Only a handful of states have responded to teen dating violence with laws enabling the youthful victims to obtain protection orders on equal terms with adults, an advocacy group says in a new national survey.
The report on state laws by Break the Cycle, a teen-violence prevention organization that has worked with the Justice Department, gave A grades to only five states. Twelve states got D’s and 11 failed.
Grades were based on various comparisons between the legal treatment of adult victims of domestic violence and teen victims of dating violence. Failure was automatic for states where protective orders are unavailable for minors, or where dating relationships are not explicitly recognized as valid for obtaining such orders.
“It is essential that dating violence and the needs of minor victims be specifically addressed within state domestic violence statutes,” said Marjorie Gilberg, executive director of Break the Cycle. “Lawmakers have a responsibility ... to propose legislation that will ensure the protection of all victims of domestic violence — regardless of their age.”
National surveys have estimated that one in three youths experiences dating abuse at some point during their teens — incidents ranging from a slap on the cheek to homicide. Despite the high rate of abuse, Break the Cycle and other advocacy groups say too many states do not treat dating violence with appropriate seriousness.
“Some states feel that if have they good child abuse laws, minors are protected,” Gilberg said in a telephone interview. “There’s definitely a lack of awareness about the prevalence of abuse among teens in their relationships.”
Break the Cycle contends that all young people over 12 should have the right to petition for protection on their own behalf and that domestic violence protection orders should be available even against abusers who are minors.
The new report gives states lower grades if their laws block minors from seeking protective orders on their own, without parental involvement.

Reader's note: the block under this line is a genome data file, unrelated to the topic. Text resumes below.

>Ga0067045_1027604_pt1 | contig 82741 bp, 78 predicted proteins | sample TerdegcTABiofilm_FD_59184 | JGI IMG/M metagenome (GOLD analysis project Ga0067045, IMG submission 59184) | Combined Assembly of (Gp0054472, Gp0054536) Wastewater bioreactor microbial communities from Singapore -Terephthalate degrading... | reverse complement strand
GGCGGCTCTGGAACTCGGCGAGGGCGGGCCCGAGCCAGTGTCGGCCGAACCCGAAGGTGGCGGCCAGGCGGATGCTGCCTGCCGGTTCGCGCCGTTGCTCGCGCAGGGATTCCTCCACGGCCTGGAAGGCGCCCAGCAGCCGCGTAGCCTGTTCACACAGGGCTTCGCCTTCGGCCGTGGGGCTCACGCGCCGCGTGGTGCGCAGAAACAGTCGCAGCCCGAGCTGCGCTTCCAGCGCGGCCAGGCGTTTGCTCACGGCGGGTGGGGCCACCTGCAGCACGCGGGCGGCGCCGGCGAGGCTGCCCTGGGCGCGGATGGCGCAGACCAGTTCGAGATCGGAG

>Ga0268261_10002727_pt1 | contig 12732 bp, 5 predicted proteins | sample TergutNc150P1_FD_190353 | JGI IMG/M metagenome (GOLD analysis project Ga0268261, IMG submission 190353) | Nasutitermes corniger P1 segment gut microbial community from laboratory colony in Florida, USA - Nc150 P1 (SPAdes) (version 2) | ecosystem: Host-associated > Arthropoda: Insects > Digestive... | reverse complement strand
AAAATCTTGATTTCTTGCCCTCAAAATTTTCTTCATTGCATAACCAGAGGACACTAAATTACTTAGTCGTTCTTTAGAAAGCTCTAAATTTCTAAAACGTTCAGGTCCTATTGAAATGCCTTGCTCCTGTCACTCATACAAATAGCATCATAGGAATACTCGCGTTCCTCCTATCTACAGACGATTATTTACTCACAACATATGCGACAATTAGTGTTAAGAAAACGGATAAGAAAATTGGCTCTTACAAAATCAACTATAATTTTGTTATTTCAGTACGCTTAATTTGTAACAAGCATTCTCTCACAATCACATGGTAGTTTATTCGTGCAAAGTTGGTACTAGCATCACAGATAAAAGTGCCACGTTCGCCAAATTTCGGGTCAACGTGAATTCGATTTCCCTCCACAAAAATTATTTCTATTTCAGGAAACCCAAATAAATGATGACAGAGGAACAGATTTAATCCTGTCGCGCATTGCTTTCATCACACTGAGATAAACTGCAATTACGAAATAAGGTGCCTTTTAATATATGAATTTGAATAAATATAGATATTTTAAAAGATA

“If you’re a parent, you want to know if your child is in danger, but on other hand, teens want the anonymity, to not have to tell their parents,” she said. “It’s very complicated, trying to find a balance between a victim’s rights and parents’ right to know.”
Kristina Korobov, an attorney with National Center for the Prosecution of Violence Against Women, said it’s sometimes crucial for teens to be able to seek protective orders on their own. They may have strained relations with their parents or come from a home where domestic violence already is occurring.
Korobov, a former prosecutor in Indianapolis and Loudoun County, Va., said it’s important in such instances for courts to provide an attorney or other expert to guide the youth through the legal process.
The report commended New Hampshire as the only state where the law specifically allows minors of any age to go to court by themselves to request a protection order. It received an A along with California, Illinois, Minnesota and Oklahoma.
Getting F’s were Alabama, Arizona, Georgia, Kentucky, Missouri, North Carolina, Ohio, South Carolina, South Dakota, Utah and Virginia.
Korobov said the law in Virginia, where she is based, makes it hard for many teens to get protective orders because it generally limits them to cases where the victim and the perpetrator have been married or lived together — circumstances which often don’t apply to dating violence.
“A lot of people tend to see crimes being committed by juveniles as ‘kids being kids,”’ Korobov said. “They think, ‘Oh, this person is lovesick. It’s not as serious as domestic violence.”’
Gilberg said some legislators are wary of the changes advocated by Break the Cycle because they fear creating a “litigious group of minors” who might misuse expanded access to the justice system. But she said awareness-raising efforts were making headway in several states.
For example, in Ohio, which got a failing grade, Attorney General Richard Cordray and some lawmakers have been promoting a bill this year that would allow juvenile courts to issue protection orders for minors in dating relationships.
The bill was inspired in part by the plight of Johanna Orozco, a Cleveland teenager who was shot in the face by her 17-year-old ex-boyfriend in 2007 and has had numerous operations. Orozco wanted to get a protection order, but Ohio juvenile courts cannot issue them against minors.